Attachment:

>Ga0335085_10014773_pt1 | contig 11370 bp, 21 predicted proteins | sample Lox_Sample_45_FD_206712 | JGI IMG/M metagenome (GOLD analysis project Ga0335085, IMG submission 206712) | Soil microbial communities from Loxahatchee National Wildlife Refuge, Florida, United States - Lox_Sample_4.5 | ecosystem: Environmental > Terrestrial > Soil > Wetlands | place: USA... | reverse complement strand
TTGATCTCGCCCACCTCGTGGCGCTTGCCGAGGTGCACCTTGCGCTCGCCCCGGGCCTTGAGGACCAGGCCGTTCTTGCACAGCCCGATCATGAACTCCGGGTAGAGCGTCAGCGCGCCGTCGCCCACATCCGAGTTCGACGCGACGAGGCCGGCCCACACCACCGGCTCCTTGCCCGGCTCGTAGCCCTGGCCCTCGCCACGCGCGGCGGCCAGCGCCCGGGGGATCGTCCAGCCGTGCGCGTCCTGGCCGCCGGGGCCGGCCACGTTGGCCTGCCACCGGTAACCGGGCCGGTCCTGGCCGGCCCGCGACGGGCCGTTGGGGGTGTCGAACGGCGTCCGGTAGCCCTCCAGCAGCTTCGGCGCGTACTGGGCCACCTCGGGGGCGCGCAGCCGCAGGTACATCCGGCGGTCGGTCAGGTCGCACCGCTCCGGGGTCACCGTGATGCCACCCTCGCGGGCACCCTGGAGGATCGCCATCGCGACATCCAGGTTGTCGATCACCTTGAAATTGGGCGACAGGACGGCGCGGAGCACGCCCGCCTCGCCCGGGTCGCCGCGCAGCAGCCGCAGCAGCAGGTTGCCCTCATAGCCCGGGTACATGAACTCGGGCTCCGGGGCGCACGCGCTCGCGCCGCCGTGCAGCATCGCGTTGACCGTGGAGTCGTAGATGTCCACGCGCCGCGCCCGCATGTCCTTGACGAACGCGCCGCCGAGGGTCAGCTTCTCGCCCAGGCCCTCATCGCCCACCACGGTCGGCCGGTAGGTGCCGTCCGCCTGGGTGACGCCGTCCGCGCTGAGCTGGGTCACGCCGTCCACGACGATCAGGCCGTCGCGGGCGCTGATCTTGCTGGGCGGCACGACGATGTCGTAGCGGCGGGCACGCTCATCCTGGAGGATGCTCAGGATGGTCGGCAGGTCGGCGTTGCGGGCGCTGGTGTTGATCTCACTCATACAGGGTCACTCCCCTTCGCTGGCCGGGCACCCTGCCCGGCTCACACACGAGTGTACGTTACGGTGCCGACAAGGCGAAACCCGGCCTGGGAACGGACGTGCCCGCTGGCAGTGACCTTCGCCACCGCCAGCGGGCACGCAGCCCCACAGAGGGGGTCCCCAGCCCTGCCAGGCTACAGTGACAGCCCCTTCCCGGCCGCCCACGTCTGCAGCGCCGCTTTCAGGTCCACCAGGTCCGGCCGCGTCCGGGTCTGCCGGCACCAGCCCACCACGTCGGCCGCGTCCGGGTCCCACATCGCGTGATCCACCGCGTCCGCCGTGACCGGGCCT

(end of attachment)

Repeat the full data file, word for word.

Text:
>Ga0335085_10014773_pt1 | contig 11370 bp, 21 predicted proteins | sample Lox_Sample_45_FD_206712 | JGI IMG/M metagenome (GOLD analysis project Ga0335085, IMG submission 206712) | Soil microbial communities from Loxahatchee National Wildlife Refuge, Florida, United States - Lox_Sample_4.5 | ecosystem: Environmental > Terrestrial > Soil > Wetlands | place: USA... | reverse complement strand
TTGATCTCGCCCACCTCGTGGCGCTTGCCGAGGTGCACCTTGCGCTCGCCCCGGGCCTTGAGGACCAGGCCGTTCTTGCACAGCCCGATCATGAACTCCGGGTAGAGCGTCAGCGCGCCGTCGCCCACATCCGAGTTCGACGCGACGAGGCCGGCCCACACCACCGGCTCCTTGCCCGGCTCGTAGCCCTGGCCCTCGCCACGCGCGGCGGCCAGCGCCCGGGGGATCGTCCAGCCGTGCGCGTCCTGGCCGCCGGGGCCGGCCACGTTGGCCTGCCACCGGTAACCGGGCCGGTCCTGGCCGGCCCGCGACGGGCCGTTGGGGGTGTCGAACGGCGTCCGGTAGCCCTCCAGCAGCTTCGGCGCGTACTGGGCCACCTCGGGGGCGCGCAGCCGCAGGTACATCCGGCGGTCGGTCAGGTCGCACCGCTCCGGGGTCACCGTGATGCCACCCTCGCGGGCACCCTGGAGGATCGCCATCGCGACATCCAGGTTGTCGATCACCTTGAAATTGGGCGACAGGACGGCGCGGAGCACGCCCGCCTCGCCCGGGTCGCCGCGCAGCAGCCGCAGCAGCAGGTTGCCCTCATAGCCCGGGTACATGAACTCGGGCTCCGGGGCGCACGCGCTCGCGCCGCCGTGCAGCATCGCGTTGACCGTGGAGTCGTAGATGTCCACGCGCCGCGCCCGCATGTCCTTGACGAACGCGCCGCCGAGGGTCAGCTTCTCGCCCAGGCCCTCATCGCCCACCACGGTCGGCCGGTAGGTGCCGTCCGCCTGGGTGACGCCGTCCGCGCTGAGCTGGGTCACGCCGTCCACGACGATCAGGCCGTCGCGGGCGCTGATCTTGCTGGGCGGCACGACGATGTCGTAGCGGCGGGCACGCTCATCCTGGAGGATGCTCAGGATGGTCGGCAGGTCGGCGTTGCGGGCGCTGGTGTTGATCTCACTCATACAGGGTCACTCCCCTTCGCTGGCCGGGCACCCTGCCCGGCTCACACACGAGTGTACGTTACGGTGCCGACAAGGCGAAACCCGGCCTGGGAACGGACGTGCCCGCTGGCAGTGACCTTCGCCACCGCCAGCGGGCACGCAGCCCCACAGAGGGGGTCCCCAGCCCTGCCAGGCTACAGTGACAGCCCCTTCCCGGCCGCCCACGTCTGCAGCGCCGCTTTCAGGTCCACCAGGTCCGGCCGCGTCCGGGTCTGCCGGCACCAGCCCACCACGTCGGCCGCGTCCGGGTCCCACATCGCGTGATCCACCGCGTCCGCCGTGACCGGGCCT